AVA seeks ideas for better farming systems
SINGAPORE — After February’s mass fish deaths, which has left some fish farms still reeling from the losses, the Agri-Food and Veterinary Authority (AVA) will be calling for proposals on better farming systems to help fish farmers withstand adverse environmental factors.
Speaking at the opening of Lorong Halus Jetty yesterday, Minister of State (National Development and Defence) Mohamad Maliki Osman said the AVA has received S$1.25 million from the Co-Innovation Partnership, which encourages companies to develop innovative solutions with the Government, to come up with a sea-based farming system that would be more sustainable.
With the funding, the AVA will work with fish farms and related companies to develop a closed containment aquaculture system, said Dr Maliki.
Such a system would help fish farms here mitigate against adverse environmental conditions, he added. The episode in February had left about 160 tonnes of fish dead in farms in the East and West Johor Straits.
The AVA is requesting for proposals at the end of next month.
Giving an update about the AVA’s assistance package to help farmers who had lost their fish stocks, Dr Maliki said almost all the affected farms had taken up the package and more than 90 per cent are in the process of restocking their farms.
The funding support, which was to have ended next month, will be extended until December, as some fish farmers have asked for more time to purchase fry and equipment, said Dr Maliki.
This would, hopefully, help farmers to resume normal production levels by early next year, he said.
Dr Maliki also urged fish farms to embrace technology, automation and the upgrading of farming systems.
During his visit to the Netherlands and Denmark last month, Dr Maliki visited two land-based fish farms that used Recirculating Aquaculture Systems for fish culture in controlled indoor environments. With those, he said, farms were able to grow fish on limited land and water supply and they were protected against adverse environmental conditions.
The S$3.85 million Lorong Halus Jetty, about the size of half a football field, will act as a new landing facility that is close to fish farming zones in the eastern Johor Straits.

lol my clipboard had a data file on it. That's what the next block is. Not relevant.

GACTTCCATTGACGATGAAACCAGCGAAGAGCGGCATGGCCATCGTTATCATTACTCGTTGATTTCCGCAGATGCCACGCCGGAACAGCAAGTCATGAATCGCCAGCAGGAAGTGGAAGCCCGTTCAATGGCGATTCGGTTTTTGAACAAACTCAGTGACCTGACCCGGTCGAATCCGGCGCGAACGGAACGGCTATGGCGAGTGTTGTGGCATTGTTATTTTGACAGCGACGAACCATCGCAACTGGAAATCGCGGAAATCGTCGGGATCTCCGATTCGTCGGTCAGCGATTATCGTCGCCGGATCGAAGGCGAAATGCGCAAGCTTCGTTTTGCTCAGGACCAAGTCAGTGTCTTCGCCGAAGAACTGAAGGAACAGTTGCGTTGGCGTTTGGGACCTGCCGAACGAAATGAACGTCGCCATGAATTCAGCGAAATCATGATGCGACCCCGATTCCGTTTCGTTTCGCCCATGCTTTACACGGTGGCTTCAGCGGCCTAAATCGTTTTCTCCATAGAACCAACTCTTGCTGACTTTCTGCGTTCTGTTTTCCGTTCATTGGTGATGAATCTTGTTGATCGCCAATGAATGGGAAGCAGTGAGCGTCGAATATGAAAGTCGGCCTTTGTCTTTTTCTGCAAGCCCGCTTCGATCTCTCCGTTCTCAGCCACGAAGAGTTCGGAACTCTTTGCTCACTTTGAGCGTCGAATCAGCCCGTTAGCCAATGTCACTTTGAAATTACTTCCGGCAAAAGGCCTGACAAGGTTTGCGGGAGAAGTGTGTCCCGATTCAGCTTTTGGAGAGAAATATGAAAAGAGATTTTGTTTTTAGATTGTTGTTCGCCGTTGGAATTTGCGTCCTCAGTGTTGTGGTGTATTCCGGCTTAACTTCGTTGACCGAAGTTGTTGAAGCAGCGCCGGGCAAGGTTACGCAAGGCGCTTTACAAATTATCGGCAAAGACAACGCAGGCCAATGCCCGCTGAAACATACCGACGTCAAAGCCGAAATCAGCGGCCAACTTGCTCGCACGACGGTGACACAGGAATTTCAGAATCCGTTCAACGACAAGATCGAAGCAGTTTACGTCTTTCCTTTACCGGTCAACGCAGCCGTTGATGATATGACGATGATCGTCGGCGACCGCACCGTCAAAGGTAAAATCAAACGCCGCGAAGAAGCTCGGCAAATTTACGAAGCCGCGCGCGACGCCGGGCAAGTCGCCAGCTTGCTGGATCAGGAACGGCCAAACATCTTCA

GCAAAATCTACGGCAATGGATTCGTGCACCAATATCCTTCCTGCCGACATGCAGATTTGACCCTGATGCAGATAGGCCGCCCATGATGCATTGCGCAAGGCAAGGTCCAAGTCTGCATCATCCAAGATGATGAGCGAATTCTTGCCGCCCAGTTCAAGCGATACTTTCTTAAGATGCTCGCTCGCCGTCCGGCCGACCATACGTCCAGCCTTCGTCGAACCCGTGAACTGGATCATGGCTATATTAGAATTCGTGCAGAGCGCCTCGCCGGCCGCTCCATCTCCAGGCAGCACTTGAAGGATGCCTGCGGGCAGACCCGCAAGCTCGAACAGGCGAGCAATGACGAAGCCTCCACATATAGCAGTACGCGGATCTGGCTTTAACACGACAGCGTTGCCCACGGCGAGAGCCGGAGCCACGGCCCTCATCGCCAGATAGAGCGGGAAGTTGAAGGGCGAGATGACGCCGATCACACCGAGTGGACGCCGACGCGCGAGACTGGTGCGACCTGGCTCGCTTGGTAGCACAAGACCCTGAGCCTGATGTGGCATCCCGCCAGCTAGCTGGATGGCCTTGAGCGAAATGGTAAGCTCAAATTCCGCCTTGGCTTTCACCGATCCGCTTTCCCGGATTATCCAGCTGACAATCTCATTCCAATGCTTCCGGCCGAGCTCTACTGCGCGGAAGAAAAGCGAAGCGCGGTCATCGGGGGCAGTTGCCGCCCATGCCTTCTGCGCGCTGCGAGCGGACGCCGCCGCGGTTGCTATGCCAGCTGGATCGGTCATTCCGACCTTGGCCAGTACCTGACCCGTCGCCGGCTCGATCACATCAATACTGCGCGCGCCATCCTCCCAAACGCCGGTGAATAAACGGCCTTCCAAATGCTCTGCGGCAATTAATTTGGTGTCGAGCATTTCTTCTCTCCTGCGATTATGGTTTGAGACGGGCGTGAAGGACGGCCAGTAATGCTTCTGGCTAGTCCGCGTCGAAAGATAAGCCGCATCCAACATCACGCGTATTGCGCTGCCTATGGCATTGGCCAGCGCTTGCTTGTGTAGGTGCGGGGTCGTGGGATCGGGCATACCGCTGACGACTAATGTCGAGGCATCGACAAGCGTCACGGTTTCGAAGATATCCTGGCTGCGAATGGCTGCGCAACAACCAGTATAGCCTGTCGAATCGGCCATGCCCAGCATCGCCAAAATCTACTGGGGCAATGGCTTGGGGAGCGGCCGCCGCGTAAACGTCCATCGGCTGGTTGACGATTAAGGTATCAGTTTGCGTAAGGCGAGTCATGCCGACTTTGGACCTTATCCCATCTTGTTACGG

Currently, 63 of 117 coastal fish farms operate in the eastern Straits of Johor with Changi Creek and Senoko Fishery Port, which are the only two approved landing points.
The new jetty will include facilities, such as a floating jetty platform, where up to 28 vessels can berth, and a refuse collection centre for farmers.
During its first three months of operations, farmers will be able to use the jetty without having to pay any fees. AVA officers will monitor its usage and gather feedback to improve the jetty’s operations, said Dr Maliki.
Farmers whom TODAY spoke to welcomed the new facility.
Mr Timothy Ng, president of Fish Farmers Association of Singapore, described it as a “purpose-built facility” and said unlike Changi Creek, which farmers used mostly in the afternoons, farmers could use the new jetty even at other times.
Long waits were also common at Changi Creek, said director of Marine Life Aquaculture Loh Tee Wee, who usually waited at least an half hour each time as the landing point would be overcrowded.
As for chief operating officer of Marine Life Aquaculture Frank Tan, the new jetty would shave about 20 minutes off his usually travelling time.
At the moment, he pays close to S$400 a month for waste disposal services, to use the facilities at Changi Creek and to berth his boats at Marina Country Club.
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